The body that represents university technical colleges (UTCs) is seeking support for the expansion of “sleeves” of their vocational education offer in existing secondary schools.
But millions of pounds in government funding is needed for the initiative, which may still need to be subsidised by host schools or academy trusts because of a lack of cash for technical subjects.
In a new consultation, the Baker Dearing Educational Trust hopes to hear from “interested parties” including school and multi-academy trust leaders.
Supportive views would then “reinforce the trust’s advocacy for the initiative with the Department for Education”. The charity initially wants a funded pilot in 10 schools.
So-called sleeves would provide a technical education curriculum for 14 to 18-year-old pupils in mainstream schools.
To be eligible, schools would need to be in a “strong” academy trust which either already sponsors a ‘good’ UTC or is able to form a “close relationship” with one.
DfE must pay start-up costs
Each sleeve would require up to £100,000 in start-up costs, which the charity wants the DfE to grant-fund, with future funding potentially coming from other government pots of money or employers.
But schools and trusts with the new UTC sleeves would need to cover some of their running costs in future, Baker Dearing has admitted.
This is because technical subjects at post-16 receive funding uplifts, whereas no such increase exists at key stage 4.
The “sleeves” would also need up to £1 million each in capital cash to “procure specialist equipment and to make necessary changes to the school’s infrastructure”.
The move follows what the trust described as the “successful founding” of a UTC sleeve in Bristol.
However, the sleeve at Abbeywood School formed last September after it took over the former Bristol Technology and Engineering Academy, a UTC that had been rated ‘requires improvement’ by Ofsted and was well below its capacity.
Baker Dearing’s chief executive Simon Connell has previously said that under the initiative, schools would ideally open new mini-UTCs, rather thank take over existing settings.
‘Sleeves’ would replicate UTC model
The charity hopes sleeves would replicate the work of UTCs, with students progressing to T Levels, the new technical equivalent to A-levels, during their post-16 study.
Meanwhile, curriculums would include employer-based projects with the aim of developing skills such as team work, “resilience” and adherence to professional standards.
These curriculums would be informed by an employer board of representatives from local companies, and based on skills specialisms in short supply in each area.
Each school would have a “sleeve lead” in their senior management team, acting as liaison for sponsor universities and employers and managing the sleeve’s delivery and outcomes.
Baker Dearing said these could be seconded from a UTC in the same trust.
DfE grant funding of up to £100,000 per school would be needed to cover start-up costs, including paying for the sleeve lead’s time, the charity said.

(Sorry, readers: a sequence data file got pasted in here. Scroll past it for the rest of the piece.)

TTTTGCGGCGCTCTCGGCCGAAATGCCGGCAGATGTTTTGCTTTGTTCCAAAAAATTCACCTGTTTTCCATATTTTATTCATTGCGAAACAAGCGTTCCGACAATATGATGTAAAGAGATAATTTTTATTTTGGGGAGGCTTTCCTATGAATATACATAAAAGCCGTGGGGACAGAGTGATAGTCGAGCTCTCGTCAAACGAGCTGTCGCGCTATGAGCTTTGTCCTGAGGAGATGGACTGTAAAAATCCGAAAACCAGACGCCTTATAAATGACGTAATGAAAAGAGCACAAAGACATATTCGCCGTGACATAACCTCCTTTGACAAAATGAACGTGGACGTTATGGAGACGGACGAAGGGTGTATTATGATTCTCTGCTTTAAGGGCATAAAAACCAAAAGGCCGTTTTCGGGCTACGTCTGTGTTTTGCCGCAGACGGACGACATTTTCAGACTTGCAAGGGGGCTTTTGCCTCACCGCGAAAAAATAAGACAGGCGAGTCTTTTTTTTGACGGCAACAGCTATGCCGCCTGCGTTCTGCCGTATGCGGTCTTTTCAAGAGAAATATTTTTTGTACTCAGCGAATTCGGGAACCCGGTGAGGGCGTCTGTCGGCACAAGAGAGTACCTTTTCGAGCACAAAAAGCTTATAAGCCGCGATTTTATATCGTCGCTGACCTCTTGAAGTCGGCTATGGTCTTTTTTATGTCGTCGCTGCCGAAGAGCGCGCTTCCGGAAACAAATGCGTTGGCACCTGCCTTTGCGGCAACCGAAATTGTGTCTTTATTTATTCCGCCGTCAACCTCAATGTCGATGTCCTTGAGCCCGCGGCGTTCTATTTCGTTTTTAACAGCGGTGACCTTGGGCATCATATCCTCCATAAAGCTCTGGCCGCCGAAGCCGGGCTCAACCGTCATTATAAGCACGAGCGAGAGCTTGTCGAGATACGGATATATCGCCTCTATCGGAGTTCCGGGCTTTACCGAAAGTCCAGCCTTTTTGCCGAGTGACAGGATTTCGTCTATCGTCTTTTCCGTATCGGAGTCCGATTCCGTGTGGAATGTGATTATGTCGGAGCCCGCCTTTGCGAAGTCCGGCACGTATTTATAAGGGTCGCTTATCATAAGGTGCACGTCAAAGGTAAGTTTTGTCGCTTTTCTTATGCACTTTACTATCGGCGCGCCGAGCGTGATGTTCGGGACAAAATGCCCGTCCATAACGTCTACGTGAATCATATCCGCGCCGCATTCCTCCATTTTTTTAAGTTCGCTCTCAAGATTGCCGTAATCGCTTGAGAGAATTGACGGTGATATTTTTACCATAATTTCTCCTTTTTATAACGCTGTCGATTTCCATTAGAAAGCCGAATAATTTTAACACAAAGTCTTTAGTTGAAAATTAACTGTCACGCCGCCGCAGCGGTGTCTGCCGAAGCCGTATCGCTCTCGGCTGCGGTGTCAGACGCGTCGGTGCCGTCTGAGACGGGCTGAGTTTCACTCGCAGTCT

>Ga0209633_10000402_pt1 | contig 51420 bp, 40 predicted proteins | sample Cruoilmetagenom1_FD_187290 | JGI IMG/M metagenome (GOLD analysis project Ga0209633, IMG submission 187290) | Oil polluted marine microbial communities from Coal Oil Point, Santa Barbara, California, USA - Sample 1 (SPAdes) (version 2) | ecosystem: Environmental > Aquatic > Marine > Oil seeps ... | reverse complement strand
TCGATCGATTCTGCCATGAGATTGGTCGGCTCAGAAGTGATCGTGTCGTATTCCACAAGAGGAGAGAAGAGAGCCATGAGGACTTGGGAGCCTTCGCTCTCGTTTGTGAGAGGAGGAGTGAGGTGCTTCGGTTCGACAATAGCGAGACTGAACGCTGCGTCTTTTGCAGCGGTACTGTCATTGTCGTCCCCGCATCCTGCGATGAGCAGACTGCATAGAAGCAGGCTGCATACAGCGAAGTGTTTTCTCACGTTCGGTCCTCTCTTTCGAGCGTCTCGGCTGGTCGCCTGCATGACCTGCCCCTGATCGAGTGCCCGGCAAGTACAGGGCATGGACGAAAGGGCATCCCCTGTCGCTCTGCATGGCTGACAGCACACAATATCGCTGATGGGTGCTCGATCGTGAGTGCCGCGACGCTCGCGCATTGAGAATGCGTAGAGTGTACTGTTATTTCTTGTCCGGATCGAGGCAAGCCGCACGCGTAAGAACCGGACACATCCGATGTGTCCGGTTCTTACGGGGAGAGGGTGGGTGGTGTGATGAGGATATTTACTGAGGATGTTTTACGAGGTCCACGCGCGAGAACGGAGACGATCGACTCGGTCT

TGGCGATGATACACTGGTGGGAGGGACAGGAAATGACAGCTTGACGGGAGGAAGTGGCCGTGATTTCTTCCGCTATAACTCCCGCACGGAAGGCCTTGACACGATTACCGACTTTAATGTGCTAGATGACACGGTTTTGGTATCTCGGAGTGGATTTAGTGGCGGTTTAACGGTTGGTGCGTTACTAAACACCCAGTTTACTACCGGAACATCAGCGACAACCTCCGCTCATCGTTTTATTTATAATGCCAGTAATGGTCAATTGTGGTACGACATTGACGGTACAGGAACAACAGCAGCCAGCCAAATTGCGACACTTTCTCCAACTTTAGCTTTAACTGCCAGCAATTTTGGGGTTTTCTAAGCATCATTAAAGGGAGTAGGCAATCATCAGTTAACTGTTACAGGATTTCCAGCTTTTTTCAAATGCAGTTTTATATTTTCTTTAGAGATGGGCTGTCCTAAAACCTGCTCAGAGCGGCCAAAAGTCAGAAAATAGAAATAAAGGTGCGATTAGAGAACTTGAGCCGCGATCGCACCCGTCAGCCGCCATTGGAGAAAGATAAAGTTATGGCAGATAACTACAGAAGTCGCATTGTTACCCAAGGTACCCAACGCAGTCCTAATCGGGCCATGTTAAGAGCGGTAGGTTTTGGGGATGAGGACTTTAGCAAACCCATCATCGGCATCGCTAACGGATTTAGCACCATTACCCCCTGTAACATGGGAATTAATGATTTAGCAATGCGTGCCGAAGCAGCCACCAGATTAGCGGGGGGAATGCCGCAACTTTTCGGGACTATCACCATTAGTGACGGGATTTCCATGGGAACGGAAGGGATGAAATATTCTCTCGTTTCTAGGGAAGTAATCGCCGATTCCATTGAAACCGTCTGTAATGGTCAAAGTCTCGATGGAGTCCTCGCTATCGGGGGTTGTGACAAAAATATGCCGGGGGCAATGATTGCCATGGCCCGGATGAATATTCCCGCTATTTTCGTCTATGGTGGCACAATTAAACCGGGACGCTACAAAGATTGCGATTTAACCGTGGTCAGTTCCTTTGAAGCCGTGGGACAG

But Baker Dearing’s consultation suggested future cash could come from other DfE pots, like its skills “strategic development fund” or academy trust capacity funding, or from employers.
However, eligibility for the trust capacity fund is currently restricted to academy chains taking on extra schools or schools forming new trusts with other settings.
Baker Dearing also hopes the DfE will raid funding for T Level upgrades to provide capital cash of up to £1 million per sleeve.
‘Several’ MATs interested in scheme
“Schools, students, parents, and employers are eager for a careers-focused technical education which gives young people the skills they need to take up fulfilling careers in industries in dire need of fresh talent,” said Connell.
He added that the consultation should be seen as a “rallying cry” for those in the sector or interested parties to show support for the initiative.
According to Baker Dearing, several trusts have already expressed interest in the proposed scheme.
It will support applications to the DfE for interested schools, which must be able to evidence both local skills needs and “willing” employer and university partners.
Scheme could enable UTCs to grow
Plans for two new UTCs were submitted in the most recent round of free school bids, while work on a third bid is ongoing.
But UTCs have struggled with low rolls and performance since their inception in 2010, with twelve having already closed.
Last week, it was reported The Watford UTC would close at the end of the academic year due to a lack of student demand.
Also potentially standing in the way of bids for new UTCs is a lack of government capital funding and a predicted fall in numbers of secondary pupils from 2024.
But Baker Dearing pointed to recent gains for the sector. Enrolment at UTCs rose by 8 per cent this academic year.
Ofsted data also shows 78 per cent of the colleges are rated ‘good’ or ‘outstanding’.
In a prior interview with FE Week, Connell said sleeves could provide an alternative way for the programme to grow.
Skills minister Robert Halfon described the concept as “exciting” at last year’s Conservative party conference, adding it could “help mitigate the higher costs of building new facilities”.